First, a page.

Eating fish has several benefits. However, unlimited amounts of fish consumption can be harmful to your body. For example, the element mercury is a liquid metal found in fish. This is toxic to the human body. You might be wondering what types of fish have mercury? Let’s take a look at the kinds of fish that carry mercury.
Fishes are one of the most abundant protein sources in the world. Eating fish will give your body a reservoir of omega-3 fatty acids among many nutrients. However, mercury is airborne from industrial processes and pollution and accumulates on the surfaces of streams and oceans (Blake, 2019, pp. 1–3). Therefore, mercury becomes the toxic form of methylmercury (pp. 176). Naturally, fishes absorb it through water or by eating microorganisms that have ingested the methylmercury. Larger fishes consume the most of this toxin. Choices to avoid that have the highest level of mercury are:
- king mackerel
- orange roughy
- tilefish (Gulf of Mexico)
- Tuna, bigeye
Food and Drug Administration & EPA
The FDA and EPA, Environmental Protection Agency, regulate all commercial fishing. Specifically, the EPA oversees the freshwater fishing that is recreational. Family members and friends can catch larger fishes that have an advisory due to mercury (pp. 176). However, the agency will recommend that if you want to eat these recreationally caught costal or ocean fishes you must adhere to the local or state health departments (pp. 176). For more information on FDA and EPA advisory, view these websites www.FDA.gov/fishadvice and www.EPA.gov/fishadvice.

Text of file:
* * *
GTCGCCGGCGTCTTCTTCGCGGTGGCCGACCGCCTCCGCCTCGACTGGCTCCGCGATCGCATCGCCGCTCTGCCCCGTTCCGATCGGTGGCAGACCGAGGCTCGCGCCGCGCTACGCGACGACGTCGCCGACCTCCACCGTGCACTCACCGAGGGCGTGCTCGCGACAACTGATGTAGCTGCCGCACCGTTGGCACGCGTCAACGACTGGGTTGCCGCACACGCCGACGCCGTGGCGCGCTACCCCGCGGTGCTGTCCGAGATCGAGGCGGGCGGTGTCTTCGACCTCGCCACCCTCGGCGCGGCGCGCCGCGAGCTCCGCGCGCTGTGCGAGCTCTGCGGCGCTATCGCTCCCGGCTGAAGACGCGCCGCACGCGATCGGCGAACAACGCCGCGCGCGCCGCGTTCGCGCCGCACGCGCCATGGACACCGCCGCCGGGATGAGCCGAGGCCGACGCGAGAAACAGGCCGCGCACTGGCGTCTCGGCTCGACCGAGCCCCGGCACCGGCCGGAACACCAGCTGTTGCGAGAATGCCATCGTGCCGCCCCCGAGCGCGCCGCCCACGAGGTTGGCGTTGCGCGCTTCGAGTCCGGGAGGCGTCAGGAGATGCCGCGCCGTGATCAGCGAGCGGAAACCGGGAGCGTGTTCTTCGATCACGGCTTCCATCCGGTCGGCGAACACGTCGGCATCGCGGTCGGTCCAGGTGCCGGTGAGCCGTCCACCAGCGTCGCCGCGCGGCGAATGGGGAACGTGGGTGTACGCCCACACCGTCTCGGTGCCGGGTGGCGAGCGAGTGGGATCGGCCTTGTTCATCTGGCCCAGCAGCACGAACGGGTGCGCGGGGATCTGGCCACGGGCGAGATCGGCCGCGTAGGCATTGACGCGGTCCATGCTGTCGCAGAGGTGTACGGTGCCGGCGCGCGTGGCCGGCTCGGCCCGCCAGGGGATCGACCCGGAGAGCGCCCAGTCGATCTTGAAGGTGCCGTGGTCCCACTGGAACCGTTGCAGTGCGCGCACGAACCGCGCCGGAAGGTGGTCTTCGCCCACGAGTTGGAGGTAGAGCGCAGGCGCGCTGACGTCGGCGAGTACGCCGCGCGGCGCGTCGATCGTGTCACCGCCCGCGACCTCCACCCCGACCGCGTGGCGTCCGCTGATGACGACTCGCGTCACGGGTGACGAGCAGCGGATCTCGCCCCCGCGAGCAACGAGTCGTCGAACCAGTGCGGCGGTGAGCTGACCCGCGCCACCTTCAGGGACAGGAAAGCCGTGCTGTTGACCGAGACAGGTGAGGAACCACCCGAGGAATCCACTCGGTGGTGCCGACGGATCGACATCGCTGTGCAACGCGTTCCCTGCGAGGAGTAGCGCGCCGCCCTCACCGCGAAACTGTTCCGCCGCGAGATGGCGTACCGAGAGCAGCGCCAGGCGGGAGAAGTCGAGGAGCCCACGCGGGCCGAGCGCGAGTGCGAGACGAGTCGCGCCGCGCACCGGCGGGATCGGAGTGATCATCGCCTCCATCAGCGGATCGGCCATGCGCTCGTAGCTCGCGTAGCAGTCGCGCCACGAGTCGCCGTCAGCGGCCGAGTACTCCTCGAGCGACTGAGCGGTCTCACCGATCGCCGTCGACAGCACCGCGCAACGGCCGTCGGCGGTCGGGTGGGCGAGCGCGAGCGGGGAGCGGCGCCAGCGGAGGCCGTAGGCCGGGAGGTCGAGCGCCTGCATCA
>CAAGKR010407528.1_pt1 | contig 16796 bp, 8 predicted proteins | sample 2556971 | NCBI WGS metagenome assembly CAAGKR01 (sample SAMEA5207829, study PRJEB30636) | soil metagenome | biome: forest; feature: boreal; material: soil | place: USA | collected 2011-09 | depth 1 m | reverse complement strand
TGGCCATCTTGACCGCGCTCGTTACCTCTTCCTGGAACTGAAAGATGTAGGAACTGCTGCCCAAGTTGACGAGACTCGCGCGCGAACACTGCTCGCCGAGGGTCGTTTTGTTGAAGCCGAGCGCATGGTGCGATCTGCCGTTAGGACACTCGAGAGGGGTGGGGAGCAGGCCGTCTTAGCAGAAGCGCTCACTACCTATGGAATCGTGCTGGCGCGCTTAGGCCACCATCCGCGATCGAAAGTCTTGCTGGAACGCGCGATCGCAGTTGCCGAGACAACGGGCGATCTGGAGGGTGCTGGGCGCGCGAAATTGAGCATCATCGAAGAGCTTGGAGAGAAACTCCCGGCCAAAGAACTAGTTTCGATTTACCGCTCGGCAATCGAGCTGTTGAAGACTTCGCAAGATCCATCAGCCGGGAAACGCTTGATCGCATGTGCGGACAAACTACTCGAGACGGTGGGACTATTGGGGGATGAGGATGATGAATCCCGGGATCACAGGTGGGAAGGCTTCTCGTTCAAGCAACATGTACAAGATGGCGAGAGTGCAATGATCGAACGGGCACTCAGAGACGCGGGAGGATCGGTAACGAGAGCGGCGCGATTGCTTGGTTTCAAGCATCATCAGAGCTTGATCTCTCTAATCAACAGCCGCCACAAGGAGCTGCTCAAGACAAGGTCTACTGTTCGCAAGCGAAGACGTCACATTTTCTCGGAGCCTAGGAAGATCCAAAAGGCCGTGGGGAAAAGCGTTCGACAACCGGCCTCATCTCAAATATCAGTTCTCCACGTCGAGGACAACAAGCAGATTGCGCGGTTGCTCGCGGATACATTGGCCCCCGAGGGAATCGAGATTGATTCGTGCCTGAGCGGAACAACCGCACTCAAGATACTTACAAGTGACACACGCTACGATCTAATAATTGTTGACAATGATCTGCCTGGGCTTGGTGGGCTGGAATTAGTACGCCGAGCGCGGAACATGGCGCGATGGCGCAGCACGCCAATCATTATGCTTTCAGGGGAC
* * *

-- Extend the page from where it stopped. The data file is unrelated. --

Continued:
Fishes Choices to Consider
We eat fishes for their protein and omega- 3 fatty acids. These are great choices to eat such as Black Sea Bass, Catfish, Crab, Clam, and Lobster. Also, these are good choices to eat like Oyster, Salmon, Sardine, Flounder, Shrimp, Tilapia, and light canned Tuna (pp. 176). You can always use the palm of your hand to determine the amount of servings. For adults, 4 oz. is a good size to eat and will typically fit the palm of their hand. For children 4-7 years old, 2 oz. is a good size and will typically fit their hand. During pregnancy, women should follow the same guidelines. Make sure you review the FDA and EPA websites if you are recreationally fishing. Moreover, most fishes sold in the market place are safe to consume!
Author: Jamie Moore Sam Houston State University Pre-Nursing
Blake, J. S. (2019). Nutrition & You (5th Edition) (5th ed.). Pearson.